Even though we are suggesting to focus on 10(ish) risks, there is quite a lot of content being compiled and the management or coordination effort must be recognised especially since it is being further embedded.

I noticed in many organisations, they would have quarterly CEO reports which tended to be multi slide powerpoint documents with essentially the same information without the structure, prioritisation, clarity of owners, actions or due dates.

The risk register used in this way can help the CEO see how the business is running in a prioritise, structured and consistent format combining business/risk context, action progress, controls and incident information, and performance metrics – its everything they need to run the business and can save teams of people running around every quarter pulling slides together.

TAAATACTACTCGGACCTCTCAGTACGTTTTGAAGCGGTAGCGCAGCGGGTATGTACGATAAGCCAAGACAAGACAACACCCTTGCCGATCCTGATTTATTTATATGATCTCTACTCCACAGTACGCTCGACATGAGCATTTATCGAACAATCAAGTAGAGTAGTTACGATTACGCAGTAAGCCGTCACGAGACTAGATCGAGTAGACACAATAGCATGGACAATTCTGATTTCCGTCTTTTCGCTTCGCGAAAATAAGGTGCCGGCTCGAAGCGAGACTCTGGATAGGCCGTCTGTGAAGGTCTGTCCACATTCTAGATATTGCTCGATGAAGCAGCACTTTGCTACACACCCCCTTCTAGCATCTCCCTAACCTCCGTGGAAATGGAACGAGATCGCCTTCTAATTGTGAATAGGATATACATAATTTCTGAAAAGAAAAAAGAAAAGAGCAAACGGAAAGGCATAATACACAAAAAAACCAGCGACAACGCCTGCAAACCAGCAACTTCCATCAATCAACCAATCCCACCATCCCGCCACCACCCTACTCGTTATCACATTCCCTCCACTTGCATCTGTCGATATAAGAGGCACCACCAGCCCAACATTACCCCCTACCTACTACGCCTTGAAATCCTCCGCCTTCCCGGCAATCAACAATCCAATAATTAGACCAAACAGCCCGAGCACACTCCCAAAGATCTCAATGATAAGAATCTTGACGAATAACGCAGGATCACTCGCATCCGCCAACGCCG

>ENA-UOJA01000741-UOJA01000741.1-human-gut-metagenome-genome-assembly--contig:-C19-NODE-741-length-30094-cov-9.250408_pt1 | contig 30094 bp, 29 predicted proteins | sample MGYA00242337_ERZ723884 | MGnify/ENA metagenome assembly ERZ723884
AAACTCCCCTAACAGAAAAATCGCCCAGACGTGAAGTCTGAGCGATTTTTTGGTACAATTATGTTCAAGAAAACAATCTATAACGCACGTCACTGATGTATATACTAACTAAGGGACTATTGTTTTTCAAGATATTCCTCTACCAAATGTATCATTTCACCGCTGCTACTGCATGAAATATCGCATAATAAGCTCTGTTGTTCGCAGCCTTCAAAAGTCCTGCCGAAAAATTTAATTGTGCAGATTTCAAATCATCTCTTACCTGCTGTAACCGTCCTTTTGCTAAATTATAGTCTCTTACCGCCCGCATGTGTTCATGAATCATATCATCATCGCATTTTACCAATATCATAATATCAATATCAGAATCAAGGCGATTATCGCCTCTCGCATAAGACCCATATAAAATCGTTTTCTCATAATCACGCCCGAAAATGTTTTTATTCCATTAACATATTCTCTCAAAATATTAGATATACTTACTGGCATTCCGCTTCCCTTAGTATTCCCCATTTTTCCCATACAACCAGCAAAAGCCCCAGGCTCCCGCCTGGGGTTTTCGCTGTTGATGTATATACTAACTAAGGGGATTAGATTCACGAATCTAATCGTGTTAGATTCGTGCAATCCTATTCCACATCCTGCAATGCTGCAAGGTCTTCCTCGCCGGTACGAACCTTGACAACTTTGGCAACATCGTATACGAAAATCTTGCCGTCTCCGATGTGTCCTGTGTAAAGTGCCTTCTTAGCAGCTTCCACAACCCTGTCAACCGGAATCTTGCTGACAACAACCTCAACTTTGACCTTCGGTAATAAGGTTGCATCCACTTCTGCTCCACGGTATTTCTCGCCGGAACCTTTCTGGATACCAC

I’ve used this approach for many years but rather then a traditional risk register I’ve turned the fields into a form pictured here and available for download below

Having facilitated the update of this template in many organisations, I also knew how fiddly the formatting can get, especially with the data in various formats.

GOAT Risk™ was built based on this template, but is flexible to match any risk framework or methodology.  This is an easy to use solution that can give any risk register a boost.  It has been build based on modern saas principles in the Microsoft cloud.  Try for free, and available at super low  subscription cost.